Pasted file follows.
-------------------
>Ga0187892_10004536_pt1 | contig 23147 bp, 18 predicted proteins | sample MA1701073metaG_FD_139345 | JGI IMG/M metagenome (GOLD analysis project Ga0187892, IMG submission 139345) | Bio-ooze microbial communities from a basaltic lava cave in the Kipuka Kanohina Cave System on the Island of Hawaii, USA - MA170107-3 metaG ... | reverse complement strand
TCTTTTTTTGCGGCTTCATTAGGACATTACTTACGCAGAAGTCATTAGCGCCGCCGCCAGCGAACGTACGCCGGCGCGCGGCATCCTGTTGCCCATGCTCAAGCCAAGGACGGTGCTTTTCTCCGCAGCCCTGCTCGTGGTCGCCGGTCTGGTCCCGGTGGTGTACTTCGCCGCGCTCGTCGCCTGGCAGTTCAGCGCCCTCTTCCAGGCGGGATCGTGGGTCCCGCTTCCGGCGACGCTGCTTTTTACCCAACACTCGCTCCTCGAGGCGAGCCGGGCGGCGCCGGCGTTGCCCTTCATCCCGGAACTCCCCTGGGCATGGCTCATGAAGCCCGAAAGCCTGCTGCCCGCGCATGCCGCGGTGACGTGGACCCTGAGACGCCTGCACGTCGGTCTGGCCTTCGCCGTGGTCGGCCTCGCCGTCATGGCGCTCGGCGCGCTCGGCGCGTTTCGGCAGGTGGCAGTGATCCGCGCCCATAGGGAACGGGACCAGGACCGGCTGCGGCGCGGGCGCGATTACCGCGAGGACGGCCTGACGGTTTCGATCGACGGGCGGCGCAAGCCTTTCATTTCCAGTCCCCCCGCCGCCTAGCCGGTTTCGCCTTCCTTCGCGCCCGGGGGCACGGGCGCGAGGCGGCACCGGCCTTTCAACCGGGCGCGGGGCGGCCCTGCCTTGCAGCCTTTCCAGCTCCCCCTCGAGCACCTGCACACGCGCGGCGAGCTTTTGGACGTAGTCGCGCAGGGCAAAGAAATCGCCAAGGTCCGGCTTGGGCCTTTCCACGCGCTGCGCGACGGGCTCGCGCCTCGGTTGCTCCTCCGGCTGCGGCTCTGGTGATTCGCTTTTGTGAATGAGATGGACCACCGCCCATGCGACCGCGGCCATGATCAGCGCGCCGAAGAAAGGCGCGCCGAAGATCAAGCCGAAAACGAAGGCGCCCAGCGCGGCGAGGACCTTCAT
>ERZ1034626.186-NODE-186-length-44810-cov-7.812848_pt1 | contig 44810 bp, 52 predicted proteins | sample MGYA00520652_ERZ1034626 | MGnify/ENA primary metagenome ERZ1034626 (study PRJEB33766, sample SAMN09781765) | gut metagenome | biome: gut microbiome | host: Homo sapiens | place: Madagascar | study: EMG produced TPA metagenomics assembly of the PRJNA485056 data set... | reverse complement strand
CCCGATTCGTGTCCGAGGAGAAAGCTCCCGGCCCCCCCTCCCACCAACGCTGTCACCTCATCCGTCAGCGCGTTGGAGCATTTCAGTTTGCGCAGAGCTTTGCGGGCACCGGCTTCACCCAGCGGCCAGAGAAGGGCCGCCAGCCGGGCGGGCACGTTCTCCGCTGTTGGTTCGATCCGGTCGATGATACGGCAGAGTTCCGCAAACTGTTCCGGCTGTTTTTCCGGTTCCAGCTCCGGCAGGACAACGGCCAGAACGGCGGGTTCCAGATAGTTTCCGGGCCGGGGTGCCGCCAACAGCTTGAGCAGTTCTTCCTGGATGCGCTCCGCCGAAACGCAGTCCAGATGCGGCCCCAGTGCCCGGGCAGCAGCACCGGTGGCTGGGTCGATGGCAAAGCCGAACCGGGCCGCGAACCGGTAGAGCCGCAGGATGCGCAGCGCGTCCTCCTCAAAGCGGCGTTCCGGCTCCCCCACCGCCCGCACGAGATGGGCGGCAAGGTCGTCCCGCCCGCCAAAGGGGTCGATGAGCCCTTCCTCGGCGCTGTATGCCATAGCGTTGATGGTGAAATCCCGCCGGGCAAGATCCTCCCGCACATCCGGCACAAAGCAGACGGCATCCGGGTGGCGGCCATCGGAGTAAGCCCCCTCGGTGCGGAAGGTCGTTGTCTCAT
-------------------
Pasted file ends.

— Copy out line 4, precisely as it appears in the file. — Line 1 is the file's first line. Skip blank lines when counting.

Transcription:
CCCGATTCGTGTCCGAGGAGAAAGCTCCCGGCCCCCCCTCCCACCAACGCTGTCACCTCATCCGTCAGCGCGTTGGAGCATTTCAGTTTGCGCAGAGCTTTGCGGGCACCGGCTTCACCCAGCGGCCAGAGAAGGGCCGCCAGCCGGGCGGGCACGTTCTCCGCTGTTGGTTCGATCCGGTCGATGATACGGCAGAGTTCCGCAAACTGTTCCGGCTGTTTTTCCGGTTCCAGCTCCGGCAGGACAACGGCCAGAACGGCGGGTTCCAGATAGTTTCCGGGCCGGGGTGCCGCCAACAGCTTGAGCAGTTCTTCCTGGATGCGCTCCGCCGAAACGCAGTCCAGATGCGGCCCCAGTGCCCGGGCAGCAGCACCGGTGGCTGGGTCGATGGCAAAGCCGAACCGGGCCGCGAACCGGTAGAGCCGCAGGATGCGCAGCGCGTCCTCCTCAAAGCGGCGTTCCGGCTCCCCCACCGCCCGCACGAGATGGGCGGCAAGGTCGTCCCGCCCGCCAAAGGGGTCGATGAGCCCTTCCTCGGCGCTGTATGCCATAGCGTTGATGGTGAAATCCCGCCGGGCAAGATCCTCCCGCACATCCGGCACAAAGCAGACGGCATCCGGGTGGCGGCCATCGGAGTAAGCCCCCTCGGTGCGGAAGGTCGTTGTCTCAT